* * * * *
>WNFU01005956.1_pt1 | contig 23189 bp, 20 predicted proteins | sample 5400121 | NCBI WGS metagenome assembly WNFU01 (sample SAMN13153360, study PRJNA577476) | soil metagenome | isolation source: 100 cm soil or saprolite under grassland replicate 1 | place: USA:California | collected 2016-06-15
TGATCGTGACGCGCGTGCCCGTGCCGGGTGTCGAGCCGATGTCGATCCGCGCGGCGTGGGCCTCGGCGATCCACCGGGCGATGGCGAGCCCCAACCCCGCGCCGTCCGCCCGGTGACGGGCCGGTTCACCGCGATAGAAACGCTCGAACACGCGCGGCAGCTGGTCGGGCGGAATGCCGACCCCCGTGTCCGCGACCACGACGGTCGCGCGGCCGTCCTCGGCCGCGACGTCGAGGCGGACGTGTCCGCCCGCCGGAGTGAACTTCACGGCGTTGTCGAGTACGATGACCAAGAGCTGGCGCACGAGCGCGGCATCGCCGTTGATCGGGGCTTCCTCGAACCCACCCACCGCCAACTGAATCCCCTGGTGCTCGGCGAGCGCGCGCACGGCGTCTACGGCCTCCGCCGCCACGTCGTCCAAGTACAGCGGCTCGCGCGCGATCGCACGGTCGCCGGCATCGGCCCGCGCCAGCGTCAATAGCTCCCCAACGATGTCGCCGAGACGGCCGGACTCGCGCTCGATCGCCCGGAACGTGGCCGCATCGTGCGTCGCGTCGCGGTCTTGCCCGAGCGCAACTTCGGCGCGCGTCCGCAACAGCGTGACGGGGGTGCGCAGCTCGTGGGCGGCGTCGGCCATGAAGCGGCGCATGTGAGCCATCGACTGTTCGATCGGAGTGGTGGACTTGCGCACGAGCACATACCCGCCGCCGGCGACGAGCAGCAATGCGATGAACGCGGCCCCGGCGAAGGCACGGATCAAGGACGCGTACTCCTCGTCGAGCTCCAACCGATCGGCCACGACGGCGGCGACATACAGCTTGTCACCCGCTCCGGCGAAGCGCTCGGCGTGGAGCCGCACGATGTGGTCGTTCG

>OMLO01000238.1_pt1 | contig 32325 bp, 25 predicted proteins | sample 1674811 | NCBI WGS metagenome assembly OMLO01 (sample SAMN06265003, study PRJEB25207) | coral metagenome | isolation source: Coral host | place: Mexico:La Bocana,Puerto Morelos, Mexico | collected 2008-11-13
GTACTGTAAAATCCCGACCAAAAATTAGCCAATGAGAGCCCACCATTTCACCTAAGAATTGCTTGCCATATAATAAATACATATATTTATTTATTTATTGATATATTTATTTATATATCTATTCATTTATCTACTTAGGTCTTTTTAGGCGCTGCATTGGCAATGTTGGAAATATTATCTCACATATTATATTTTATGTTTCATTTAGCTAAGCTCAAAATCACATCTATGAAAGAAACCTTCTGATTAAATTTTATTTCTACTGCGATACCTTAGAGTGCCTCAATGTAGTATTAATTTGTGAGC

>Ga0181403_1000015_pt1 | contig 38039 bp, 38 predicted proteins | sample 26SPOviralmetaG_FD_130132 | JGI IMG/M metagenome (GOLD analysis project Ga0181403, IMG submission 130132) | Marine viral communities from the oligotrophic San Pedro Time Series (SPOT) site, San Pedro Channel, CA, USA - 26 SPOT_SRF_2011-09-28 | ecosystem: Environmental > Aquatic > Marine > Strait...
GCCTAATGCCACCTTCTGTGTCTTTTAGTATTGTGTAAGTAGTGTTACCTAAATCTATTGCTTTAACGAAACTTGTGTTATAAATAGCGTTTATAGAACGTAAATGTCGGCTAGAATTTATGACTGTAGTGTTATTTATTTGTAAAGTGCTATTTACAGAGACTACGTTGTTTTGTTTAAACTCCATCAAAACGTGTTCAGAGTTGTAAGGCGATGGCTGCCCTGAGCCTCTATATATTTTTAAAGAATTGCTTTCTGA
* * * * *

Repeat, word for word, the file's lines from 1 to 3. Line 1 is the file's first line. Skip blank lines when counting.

>WNFU01005956.1_pt1 | contig 23189 bp, 20 predicted proteins | sample 5400121 | NCBI WGS metagenome assembly WNFU01 (sample SAMN13153360, study PRJNA577476) | soil metagenome | isolation source: 100 cm soil or saprolite under grassland replicate 1 | place: USA:California | collected 2016-06-15
TGATCGTGACGCGCGTGCCCGTGCCGGGTGTCGAGCCGATGTCGATCCGCGCGGCGTGGGCCTCGGCGATCCACCGGGCGATGGCGAGCCCCAACCCCGCGCCGTCCGCCCGGTGACGGGCCGGTTCACCGCGATAGAAACGCTCGAACACGCGCGGCAGCTGGTCGGGCGGAATGCCGACCCCCGTGTCCGCGACCACGACGGTCGCGCGGCCGTCCTCGGCCGCGACGTCGAGGCGGACGTGTCCGCCCGCCGGAGTGAACTTCACGGCGTTGTCGAGTACGATGACCAAGAGCTGGCGCACGAGCGCGGCATCGCCGTTGATCGGGGCTTCCTCGAACCCACCCACCGCCAACTGAATCCCCTGGTGCTCGGCGAGCGCGCGCACGGCGTCTACGGCCTCCGCCGCCACGTCGTCCAAGTACAGCGGCTCGCGCGCGATCGCACGGTCGCCGGCATCGGCCCGCGCCAGCGTCAATAGCTCCCCAACGATGTCGCCGAGACGGCCGGACTCGCGCTCGATCGCCCGGAACGTGGCCGCATCGTGCGTCGCGTCGCGGTCTTGCCCGAGCGCAACTTCGGCGCGCGTCCGCAACAGCGTGACGGGGGTGCGCAGCTCGTGGGCGGCGTCGGCCATGAAGCGGCGCATGTGAGCCATCGACTGTTCGATCGGAGTGGTGGACTTGCGCACGAGCACATACCCGCCGCCGGCGACGAGCAGCAATGCGATGAACGCGGCCCCGGCGAAGGCACGGATCAAGGACGCGTACTCCTCGTCGAGCTCCAACCGATCGGCCACGACGGCGGCGACATACAGCTTGTCACCCGCTCCGGCGAAGCGCTCGGCGTGGAGCCGCACGATGTGGTCGTTCG

>OMLO01000238.1_pt1 | contig 32325 bp, 25 predicted proteins | sample 1674811 | NCBI WGS metagenome assembly OMLO01 (sample SAMN06265003, study PRJEB25207) | coral metagenome | isolation source: Coral host | place: Mexico:La Bocana,Puerto Morelos, Mexico | collected 2008-11-13